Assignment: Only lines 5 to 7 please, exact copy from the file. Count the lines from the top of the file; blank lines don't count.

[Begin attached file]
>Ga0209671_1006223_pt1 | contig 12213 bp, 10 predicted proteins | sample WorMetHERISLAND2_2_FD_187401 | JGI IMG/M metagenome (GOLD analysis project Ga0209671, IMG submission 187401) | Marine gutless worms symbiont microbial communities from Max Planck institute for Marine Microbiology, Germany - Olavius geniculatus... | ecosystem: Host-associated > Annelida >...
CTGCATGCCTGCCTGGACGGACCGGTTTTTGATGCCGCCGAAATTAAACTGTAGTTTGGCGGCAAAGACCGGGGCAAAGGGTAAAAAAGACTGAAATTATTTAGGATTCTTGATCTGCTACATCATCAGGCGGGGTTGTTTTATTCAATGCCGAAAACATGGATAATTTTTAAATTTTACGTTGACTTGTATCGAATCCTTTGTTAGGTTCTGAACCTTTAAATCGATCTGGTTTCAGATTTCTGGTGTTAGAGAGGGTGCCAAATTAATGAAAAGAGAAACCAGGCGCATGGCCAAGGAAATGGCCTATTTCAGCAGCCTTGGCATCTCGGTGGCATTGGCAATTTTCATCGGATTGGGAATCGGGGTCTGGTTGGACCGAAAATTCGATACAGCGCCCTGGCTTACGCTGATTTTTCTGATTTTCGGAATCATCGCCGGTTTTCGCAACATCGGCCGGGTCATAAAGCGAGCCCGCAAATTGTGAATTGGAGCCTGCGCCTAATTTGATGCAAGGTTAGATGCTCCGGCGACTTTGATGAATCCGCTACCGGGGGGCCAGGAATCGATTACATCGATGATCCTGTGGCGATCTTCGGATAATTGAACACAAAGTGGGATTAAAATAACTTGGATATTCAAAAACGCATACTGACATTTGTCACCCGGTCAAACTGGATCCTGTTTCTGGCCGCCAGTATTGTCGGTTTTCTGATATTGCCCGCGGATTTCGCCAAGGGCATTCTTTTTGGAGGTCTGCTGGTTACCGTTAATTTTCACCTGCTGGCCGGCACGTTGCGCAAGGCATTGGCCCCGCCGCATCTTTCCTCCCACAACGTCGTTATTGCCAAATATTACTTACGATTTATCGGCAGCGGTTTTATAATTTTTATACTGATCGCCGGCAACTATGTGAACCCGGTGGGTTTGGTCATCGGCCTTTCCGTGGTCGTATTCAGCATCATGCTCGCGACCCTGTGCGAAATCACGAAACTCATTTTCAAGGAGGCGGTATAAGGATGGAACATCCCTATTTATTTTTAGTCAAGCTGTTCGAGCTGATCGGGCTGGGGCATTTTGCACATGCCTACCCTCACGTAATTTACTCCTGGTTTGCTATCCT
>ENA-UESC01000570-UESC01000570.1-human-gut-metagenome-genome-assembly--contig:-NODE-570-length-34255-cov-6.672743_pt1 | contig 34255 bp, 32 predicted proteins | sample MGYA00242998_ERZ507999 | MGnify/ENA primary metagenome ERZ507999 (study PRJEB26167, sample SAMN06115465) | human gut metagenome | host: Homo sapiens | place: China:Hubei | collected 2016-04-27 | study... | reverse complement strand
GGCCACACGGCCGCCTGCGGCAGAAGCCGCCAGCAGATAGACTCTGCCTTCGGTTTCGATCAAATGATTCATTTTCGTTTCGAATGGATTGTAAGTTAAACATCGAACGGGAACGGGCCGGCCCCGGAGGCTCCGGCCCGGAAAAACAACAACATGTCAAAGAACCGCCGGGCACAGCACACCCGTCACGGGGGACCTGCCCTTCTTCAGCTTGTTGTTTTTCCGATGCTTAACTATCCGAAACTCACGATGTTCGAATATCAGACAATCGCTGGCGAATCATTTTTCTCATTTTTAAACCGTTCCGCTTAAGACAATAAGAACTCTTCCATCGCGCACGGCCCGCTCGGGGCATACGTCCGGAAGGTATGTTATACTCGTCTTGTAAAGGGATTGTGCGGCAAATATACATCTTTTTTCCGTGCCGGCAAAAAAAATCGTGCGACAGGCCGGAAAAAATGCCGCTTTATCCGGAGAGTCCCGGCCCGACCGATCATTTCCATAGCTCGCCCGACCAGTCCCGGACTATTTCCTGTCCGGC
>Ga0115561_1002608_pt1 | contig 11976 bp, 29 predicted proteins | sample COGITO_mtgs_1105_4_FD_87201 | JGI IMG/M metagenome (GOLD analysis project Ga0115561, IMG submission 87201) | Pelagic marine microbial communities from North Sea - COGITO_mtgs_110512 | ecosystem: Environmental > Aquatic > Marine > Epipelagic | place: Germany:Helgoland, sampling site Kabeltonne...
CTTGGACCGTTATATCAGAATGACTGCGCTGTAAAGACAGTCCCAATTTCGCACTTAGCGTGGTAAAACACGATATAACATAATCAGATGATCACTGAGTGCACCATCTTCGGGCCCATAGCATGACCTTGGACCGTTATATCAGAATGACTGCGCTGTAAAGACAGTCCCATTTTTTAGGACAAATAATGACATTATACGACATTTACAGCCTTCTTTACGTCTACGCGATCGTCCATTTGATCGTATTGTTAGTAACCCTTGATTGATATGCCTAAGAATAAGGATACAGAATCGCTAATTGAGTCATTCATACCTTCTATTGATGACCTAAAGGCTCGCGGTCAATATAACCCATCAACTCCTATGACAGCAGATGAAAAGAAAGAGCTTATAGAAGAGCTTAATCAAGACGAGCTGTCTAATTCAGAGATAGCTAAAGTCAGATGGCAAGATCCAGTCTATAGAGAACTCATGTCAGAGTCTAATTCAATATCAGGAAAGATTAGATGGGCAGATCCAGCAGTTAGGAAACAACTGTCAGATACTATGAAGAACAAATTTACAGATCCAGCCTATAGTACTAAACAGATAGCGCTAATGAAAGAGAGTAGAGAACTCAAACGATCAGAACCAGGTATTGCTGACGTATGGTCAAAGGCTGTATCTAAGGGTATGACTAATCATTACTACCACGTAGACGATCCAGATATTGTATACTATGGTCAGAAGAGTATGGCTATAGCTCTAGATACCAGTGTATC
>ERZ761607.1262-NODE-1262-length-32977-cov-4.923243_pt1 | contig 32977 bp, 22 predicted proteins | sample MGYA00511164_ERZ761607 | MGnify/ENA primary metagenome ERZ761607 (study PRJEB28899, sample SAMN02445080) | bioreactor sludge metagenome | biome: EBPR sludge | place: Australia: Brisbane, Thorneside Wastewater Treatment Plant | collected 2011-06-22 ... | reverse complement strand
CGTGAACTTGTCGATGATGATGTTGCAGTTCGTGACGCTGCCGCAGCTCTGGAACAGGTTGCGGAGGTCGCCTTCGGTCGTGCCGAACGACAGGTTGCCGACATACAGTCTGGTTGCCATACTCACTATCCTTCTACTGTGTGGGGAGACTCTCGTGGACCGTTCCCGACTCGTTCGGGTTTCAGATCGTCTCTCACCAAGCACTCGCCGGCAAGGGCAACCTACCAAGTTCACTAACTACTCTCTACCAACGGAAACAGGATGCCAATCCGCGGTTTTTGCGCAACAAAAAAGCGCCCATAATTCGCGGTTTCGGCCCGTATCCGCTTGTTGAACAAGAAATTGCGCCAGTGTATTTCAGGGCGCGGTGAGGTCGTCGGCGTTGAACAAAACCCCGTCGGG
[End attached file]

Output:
>Ga0115561_1002608_pt1 | contig 11976 bp, 29 predicted proteins | sample COGITO_mtgs_1105_4_FD_87201 | JGI IMG/M metagenome (GOLD analysis project Ga0115561, IMG submission 87201) | Pelagic marine microbial communities from North Sea - COGITO_mtgs_110512 | ecosystem: Environmental > Aquatic > Marine > Epipelagic | place: Germany:Helgoland, sampling site Kabeltonne...
CTTGGACCGTTATATCAGAATGACTGCGCTGTAAAGACAGTCCCAATTTCGCACTTAGCGTGGTAAAACACGATATAACATAATCAGATGATCACTGAGTGCACCATCTTCGGGCCCATAGCATGACCTTGGACCGTTATATCAGAATGACTGCGCTGTAAAGACAGTCCCATTTTTTAGGACAAATAATGACATTATACGACATTTACAGCCTTCTTTACGTCTACGCGATCGTCCATTTGATCGTATTGTTAGTAACCCTTGATTGATATGCCTAAGAATAAGGATACAGAATCGCTAATTGAGTCATTCATACCTTCTATTGATGACCTAAAGGCTCGCGGTCAATATAACCCATCAACTCCTATGACAGCAGATGAAAAGAAAGAGCTTATAGAAGAGCTTAATCAAGACGAGCTGTCTAATTCAGAGATAGCTAAAGTCAGATGGCAAGATCCAGTCTATAGAGAACTCATGTCAGAGTCTAATTCAATATCAGGAAAGATTAGATGGGCAGATCCAGCAGTTAGGAAACAACTGTCAGATACTATGAAGAACAAATTTACAGATCCAGCCTATAGTACTAAACAGATAGCGCTAATGAAAGAGAGTAGAGAACTCAAACGATCAGAACCAGGTATTGCTGACGTATGGTCAAAGGCTGTATCTAAGGGTATGACTAATCATTACTACCACGTAGACGATCCAGATATTGTATACTATGGTCAGAAGAGTATGGCTATAGCTCTAGATACCAGTGTATC
>ERZ761607.1262-NODE-1262-length-32977-cov-4.923243_pt1 | contig 32977 bp, 22 predicted proteins | sample MGYA00511164_ERZ761607 | MGnify/ENA primary metagenome ERZ761607 (study PRJEB28899, sample SAMN02445080) | bioreactor sludge metagenome | biome: EBPR sludge | place: Australia: Brisbane, Thorneside Wastewater Treatment Plant | collected 2011-06-22 ... | reverse complement strand